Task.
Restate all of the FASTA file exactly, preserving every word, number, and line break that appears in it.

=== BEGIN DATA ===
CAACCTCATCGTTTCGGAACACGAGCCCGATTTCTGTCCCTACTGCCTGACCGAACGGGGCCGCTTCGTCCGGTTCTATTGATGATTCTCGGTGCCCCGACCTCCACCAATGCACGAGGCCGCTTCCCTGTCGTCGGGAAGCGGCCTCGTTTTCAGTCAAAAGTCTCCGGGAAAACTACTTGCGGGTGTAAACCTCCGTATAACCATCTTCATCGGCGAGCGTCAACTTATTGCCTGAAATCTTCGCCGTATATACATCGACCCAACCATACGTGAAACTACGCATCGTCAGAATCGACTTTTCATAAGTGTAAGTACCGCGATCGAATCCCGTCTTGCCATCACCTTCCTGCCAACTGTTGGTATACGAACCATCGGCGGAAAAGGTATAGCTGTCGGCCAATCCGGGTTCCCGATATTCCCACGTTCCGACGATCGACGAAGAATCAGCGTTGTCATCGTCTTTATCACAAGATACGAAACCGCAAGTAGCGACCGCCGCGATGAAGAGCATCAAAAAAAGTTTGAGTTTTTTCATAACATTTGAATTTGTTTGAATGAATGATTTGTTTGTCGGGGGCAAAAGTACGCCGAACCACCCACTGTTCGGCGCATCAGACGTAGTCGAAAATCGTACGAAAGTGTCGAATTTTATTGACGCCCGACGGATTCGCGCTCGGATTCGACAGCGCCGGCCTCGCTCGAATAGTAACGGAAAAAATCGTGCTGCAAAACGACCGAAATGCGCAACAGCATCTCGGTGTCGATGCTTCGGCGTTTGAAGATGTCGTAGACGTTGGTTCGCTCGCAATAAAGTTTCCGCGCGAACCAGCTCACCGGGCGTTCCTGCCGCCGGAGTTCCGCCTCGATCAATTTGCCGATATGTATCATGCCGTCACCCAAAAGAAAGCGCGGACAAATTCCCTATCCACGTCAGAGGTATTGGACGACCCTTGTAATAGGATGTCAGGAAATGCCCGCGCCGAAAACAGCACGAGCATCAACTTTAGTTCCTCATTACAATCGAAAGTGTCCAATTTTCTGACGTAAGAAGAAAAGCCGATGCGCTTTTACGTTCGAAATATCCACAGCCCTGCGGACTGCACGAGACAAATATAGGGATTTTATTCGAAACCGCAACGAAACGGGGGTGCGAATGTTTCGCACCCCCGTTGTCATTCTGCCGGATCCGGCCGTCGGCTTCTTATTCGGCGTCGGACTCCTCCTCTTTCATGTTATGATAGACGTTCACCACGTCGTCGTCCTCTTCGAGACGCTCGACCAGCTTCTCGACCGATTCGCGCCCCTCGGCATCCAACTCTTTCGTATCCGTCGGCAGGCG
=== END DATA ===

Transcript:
CAACCTCATCGTTTCGGAACACGAGCCCGATTTCTGTCCCTACTGCCTGACCGAACGGGGCCGCTTCGTCCGGTTCTATTGATGATTCTCGGTGCCCCGACCTCCACCAATGCACGAGGCCGCTTCCCTGTCGTCGGGAAGCGGCCTCGTTTTCAGTCAAAAGTCTCCGGGAAAACTACTTGCGGGTGTAAACCTCCGTATAACCATCTTCATCGGCGAGCGTCAACTTATTGCCTGAAATCTTCGCCGTATATACATCGACCCAACCATACGTGAAACTACGCATCGTCAGAATCGACTTTTCATAAGTGTAAGTACCGCGATCGAATCCCGTCTTGCCATCACCTTCCTGCCAACTGTTGGTATACGAACCATCGGCGGAAAAGGTATAGCTGTCGGCCAATCCGGGTTCCCGATATTCCCACGTTCCGACGATCGACGAAGAATCAGCGTTGTCATCGTCTTTATCACAAGATACGAAACCGCAAGTAGCGACCGCCGCGATGAAGAGCATCAAAAAAAGTTTGAGTTTTTTCATAACATTTGAATTTGTTTGAATGAATGATTTGTTTGTCGGGGGCAAAAGTACGCCGAACCACCCACTGTTCGGCGCATCAGACGTAGTCGAAAATCGTACGAAAGTGTCGAATTTTATTGACGCCCGACGGATTCGCGCTCGGATTCGACAGCGCCGGCCTCGCTCGAATAGTAACGGAAAAAATCGTGCTGCAAAACGACCGAAATGCGCAACAGCATCTCGGTGTCGATGCTTCGGCGTTTGAAGATGTCGTAGACGTTGGTTCGCTCGCAATAAAGTTTCCGCGCGAACCAGCTCACCGGGCGTTCCTGCCGCCGGAGTTCCGCCTCGATCAATTTGCCGATATGTATCATGCCGTCACCCAAAAGAAAGCGCGGACAAATTCCCTATCCACGTCAGAGGTATTGGACGACCCTTGTAATAGGATGTCAGGAAATGCCCGCGCCGAAAACAGCACGAGCATCAACTTTAGTTCCTCATTACAATCGAAAGTGTCCAATTTTCTGACGTAAGAAGAAAAGCCGATGCGCTTTTACGTTCGAAATATCCACAGCCCTGCGGACTGCACGAGACAAATATAGGGATTTTATTCGAAACCGCAACGAAACGGGGGTGCGAATGTTTCGCACCCCCGTTGTCATTCTGCCGGATCCGGCCGTCGGCTTCTTATTCGGCGTCGGACTCCTCCTCTTTCATGTTATGATAGACGTTCACCACGTCGTCGTCCTCTTCGAGACGCTCGACCAGCTTCTCGACCGATTCGCGCCCCTCGGCATCCAACTCTTTCGTATCCGTCGGCAGGCG